For the second time, in less than a decade, the validity of the election of the President is being challenged in Court. The challenge involves the same parties, although the 2013 petitioner is now the respondent and vice versa.
The petitioners, both now and in 2013, applied to inspect documents in the custody of the Electoral Commissioner (EC).
In both cases, the EC and the Respondent (the one declared elected) opposed the application. In both cases, the Court unanimously rejected the application.
There are some who disagreed with the Court in 2013 but who now agree with the Court. Then there are those who now disagree with the Court but agreed with the Court in 2013.
There may be those who agreed with the Court in 2013 and now. They may have good reasons for their consistent stand.
I disagreed with the Court in 2013 and do now. My reasoning is simple. Unless there is some privilege that is being asserted, all government documents, here election-related documents, should be discoverable (i.e., available to litigating parties).
The EC loses nothing by making available to a petitioner any and all documents that the petitioner believes will help his case. Quiet apart from the importance of such discovery in facilitating the search for truth and in helping to avoid ambush litigation, I dare say such willingness to disclose information actually enhances the reputation of the EC and further adds credibility to its declaration.
Some have likened the election dispute to a dispute with a bank over a customer’s balance. They claim that if a customer has copies of bank deposit slips then the customer should not be entitled to the originals of the deposits slips or other information used by the bank to arrive at the bank balance, even if the bank reports multiple balances from the records in its custody.
By parity of reasoning, they argue that petitioners should not be entitled to discovery of the EC’s documents since, as parties to the elections, they get carbon copies of some of the election-related sheets. Most cite polling station pink sheets, even though the 2021 petitioner did not request to see those.
I demur. A customer is entitled to the documents used by the bank to arrive at the different balances, notwithstanding his possession of copies of the underlying deposit slips. The essence of discovery is for the parties to know the evidence available to each other to facilitate their trial preparation. Besides the bank loses nothing by providing the slips, even if it is true that it once gave them to the customer.
The requirement for the custodian of documents to make them available to its customers is even more compelling for an organization, such as the EC, that is charged with performing a public function that requires independence and accuracy.
Further, we are all aware with the problems of carbonized copies, many of which are detailed by the Court in 2013. Thus, the argument that the petitioner should rely on the carbon copies is weak, at best.
Discovery, including the inspection of documents, should let the parties learn about their adversaries’ evidence to give them time to obtain challenging evidence.
The government and its agencies have a high duty of disclosure to the public and certainly to those challenging their decisions and declarations. It is in that spirit that most people welcome the televising of the election petition. The Court agreeing to televise the proceedings is the Court’s way of communicating to the public that it has nothing to hide and will be fair to all parties.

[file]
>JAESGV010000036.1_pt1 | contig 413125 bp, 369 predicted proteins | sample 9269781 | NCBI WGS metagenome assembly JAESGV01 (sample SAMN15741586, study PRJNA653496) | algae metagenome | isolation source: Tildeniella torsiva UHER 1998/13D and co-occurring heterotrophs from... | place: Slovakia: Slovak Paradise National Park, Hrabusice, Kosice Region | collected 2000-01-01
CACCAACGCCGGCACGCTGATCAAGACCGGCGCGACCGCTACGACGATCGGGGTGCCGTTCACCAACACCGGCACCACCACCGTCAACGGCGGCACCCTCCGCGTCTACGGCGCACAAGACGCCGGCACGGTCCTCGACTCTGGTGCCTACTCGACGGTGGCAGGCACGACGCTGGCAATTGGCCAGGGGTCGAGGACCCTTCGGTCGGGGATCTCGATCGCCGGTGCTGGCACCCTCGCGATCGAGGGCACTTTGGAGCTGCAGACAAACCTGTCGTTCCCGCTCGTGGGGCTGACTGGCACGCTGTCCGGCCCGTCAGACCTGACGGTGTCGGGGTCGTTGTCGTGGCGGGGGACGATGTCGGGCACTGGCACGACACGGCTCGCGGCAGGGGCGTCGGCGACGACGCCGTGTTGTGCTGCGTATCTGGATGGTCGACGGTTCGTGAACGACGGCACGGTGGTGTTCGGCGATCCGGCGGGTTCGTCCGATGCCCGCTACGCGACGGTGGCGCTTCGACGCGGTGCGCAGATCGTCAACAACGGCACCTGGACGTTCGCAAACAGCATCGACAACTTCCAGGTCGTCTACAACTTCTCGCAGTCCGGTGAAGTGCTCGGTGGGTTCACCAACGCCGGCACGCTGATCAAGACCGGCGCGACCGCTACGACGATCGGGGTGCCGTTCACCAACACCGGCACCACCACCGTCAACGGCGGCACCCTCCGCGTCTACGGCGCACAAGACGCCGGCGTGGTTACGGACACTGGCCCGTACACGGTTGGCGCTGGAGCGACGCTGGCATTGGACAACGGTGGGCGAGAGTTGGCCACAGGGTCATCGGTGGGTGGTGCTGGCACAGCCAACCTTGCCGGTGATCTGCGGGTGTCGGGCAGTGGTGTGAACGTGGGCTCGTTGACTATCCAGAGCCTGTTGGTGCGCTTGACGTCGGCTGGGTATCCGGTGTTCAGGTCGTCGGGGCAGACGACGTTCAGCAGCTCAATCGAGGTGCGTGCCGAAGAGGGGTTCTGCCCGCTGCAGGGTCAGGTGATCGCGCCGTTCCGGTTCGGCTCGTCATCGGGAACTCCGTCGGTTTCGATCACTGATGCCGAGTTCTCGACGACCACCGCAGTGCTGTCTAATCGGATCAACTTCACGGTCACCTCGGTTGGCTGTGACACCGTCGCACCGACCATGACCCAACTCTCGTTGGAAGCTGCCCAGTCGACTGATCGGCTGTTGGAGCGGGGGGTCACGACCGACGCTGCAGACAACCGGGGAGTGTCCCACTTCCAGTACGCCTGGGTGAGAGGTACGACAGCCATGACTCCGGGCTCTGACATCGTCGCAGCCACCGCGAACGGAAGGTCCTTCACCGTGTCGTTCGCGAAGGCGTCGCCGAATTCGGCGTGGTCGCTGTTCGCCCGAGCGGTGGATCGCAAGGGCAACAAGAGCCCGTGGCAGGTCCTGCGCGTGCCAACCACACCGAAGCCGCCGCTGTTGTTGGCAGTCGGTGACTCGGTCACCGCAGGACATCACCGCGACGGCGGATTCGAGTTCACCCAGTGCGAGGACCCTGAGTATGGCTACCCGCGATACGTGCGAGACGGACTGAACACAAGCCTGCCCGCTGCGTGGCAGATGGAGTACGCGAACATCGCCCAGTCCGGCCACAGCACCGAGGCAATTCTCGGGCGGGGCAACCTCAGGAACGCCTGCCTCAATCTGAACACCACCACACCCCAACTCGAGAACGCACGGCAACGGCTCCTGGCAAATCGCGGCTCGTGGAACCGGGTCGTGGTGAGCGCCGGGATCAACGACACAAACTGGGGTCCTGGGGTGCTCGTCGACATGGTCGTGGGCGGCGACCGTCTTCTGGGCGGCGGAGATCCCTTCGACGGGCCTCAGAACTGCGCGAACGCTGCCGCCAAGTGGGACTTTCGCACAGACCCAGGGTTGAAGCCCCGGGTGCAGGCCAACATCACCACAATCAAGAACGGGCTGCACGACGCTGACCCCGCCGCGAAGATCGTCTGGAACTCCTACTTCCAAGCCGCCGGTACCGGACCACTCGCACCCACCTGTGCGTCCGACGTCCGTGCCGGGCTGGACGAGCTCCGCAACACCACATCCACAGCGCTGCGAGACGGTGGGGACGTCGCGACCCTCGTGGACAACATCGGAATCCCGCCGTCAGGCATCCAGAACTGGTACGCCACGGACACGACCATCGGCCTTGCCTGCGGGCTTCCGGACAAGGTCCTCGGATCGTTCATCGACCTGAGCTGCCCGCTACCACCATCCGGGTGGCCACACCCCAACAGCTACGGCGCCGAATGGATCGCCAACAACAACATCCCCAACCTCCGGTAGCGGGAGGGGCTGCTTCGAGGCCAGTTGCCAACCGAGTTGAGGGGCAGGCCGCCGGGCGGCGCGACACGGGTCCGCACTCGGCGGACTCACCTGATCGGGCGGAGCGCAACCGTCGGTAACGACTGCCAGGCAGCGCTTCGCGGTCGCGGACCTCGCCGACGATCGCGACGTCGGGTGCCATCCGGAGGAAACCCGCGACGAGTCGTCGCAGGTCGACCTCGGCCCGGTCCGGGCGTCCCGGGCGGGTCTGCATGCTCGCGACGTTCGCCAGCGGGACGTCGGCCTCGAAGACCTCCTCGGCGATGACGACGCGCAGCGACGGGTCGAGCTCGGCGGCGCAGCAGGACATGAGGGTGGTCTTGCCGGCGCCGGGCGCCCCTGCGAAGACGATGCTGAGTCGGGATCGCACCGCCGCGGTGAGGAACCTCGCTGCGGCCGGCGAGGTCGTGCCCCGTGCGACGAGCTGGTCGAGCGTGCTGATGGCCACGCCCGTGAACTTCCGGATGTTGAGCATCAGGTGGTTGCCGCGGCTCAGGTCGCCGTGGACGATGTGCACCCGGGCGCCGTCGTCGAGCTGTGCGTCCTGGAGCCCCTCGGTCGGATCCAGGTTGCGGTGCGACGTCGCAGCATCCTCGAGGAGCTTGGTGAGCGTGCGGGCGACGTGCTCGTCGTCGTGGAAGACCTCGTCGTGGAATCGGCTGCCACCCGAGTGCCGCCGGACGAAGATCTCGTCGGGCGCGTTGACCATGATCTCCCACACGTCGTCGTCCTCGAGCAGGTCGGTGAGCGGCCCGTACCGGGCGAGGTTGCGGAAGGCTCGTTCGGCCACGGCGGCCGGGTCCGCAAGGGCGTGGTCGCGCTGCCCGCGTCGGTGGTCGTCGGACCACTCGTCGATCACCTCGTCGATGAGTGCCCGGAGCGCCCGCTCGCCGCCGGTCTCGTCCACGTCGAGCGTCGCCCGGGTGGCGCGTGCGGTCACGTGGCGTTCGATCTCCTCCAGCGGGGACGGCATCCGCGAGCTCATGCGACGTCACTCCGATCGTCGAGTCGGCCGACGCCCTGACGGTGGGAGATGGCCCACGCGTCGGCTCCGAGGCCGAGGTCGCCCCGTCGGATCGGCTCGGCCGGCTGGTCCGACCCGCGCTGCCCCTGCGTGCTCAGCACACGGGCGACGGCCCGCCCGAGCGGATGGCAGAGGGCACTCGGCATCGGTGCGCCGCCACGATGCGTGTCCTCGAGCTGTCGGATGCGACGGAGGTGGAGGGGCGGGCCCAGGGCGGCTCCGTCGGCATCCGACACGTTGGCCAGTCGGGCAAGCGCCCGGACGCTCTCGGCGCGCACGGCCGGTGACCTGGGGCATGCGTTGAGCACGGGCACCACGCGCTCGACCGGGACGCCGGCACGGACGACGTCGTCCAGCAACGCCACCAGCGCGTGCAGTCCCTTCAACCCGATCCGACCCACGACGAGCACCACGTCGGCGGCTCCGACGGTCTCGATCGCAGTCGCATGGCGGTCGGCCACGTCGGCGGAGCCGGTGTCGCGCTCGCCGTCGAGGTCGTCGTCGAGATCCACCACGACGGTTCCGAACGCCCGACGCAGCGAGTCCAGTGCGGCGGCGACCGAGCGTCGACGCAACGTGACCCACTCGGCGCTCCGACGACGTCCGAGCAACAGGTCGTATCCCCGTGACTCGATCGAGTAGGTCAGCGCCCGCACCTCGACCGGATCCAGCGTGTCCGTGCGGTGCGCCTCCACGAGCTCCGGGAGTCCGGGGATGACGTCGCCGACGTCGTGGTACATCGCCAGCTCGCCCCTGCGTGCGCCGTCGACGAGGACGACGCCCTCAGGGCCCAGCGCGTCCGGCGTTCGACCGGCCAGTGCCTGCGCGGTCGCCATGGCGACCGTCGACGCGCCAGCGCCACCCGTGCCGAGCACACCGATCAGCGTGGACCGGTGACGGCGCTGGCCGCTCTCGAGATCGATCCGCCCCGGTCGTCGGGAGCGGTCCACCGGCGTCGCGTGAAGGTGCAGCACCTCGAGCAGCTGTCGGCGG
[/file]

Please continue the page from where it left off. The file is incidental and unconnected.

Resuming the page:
The EC too appreciates this spirit and has a website with some disclosures. The Commission has publicly declared that “We reassure the general public that all data generated before, during and after the general election has been preserved and will be made available to any interested party in a transparent manner when requested through the laid down process.”
Being in a Court arena should not diminish its commitment to transparency. It should heighten it. The EC helps itself when it appears to be helping all parties understand what it has done rather than when it assumes an adversarial role. Further, the EC seems to be undercutting its own stated policy when it opposes an application of an interested party to inspect election related documents and I might add when it declines to answer election related interrogatories.
While named as a respondent, the EC should see its role in Court as one of an independent body seeking to help the Court, the parties and the public to understand the work it has done and to resolve any doubts surrounding the work. It errs when it assumes an adversarial or advocacy position.
In this regard, the EC should even voluntarily provide petitioners with any information that will be helpful to their case, even if the petitioners have not specifically asked for such information.
Further, much of the time that is spent in Court arguing for and against these applications will be saved if the EC simply provided the requested documents (here Forms 9, 10, 11, 12 and 13).
I will support a revision of the Court’s rules to compel the EC, and other public agencies, to disclose documents in their custody to those who challenge their decisions and declarations.
Anyone who will want these disclosures as a petitioner should support this move. We must avoid taking positions based on where we stand.
The Speaker is right in complaining about the President’s failure to consult Parliament in the appointment of certain categories of Council of State members.
By the same token, the Speaker should also complain about why the citizens of Santrofi, Akoafu, Lolobi and Lipke (SALL) are not represented in Parliament.
It is not “on” for the Speaker to complain about the lack of consultation while failing to take notice of SALL’s unprecedented and unlawful disenfranchisement.
We must insist on good governance (GOGO) in all our civil and political spaces.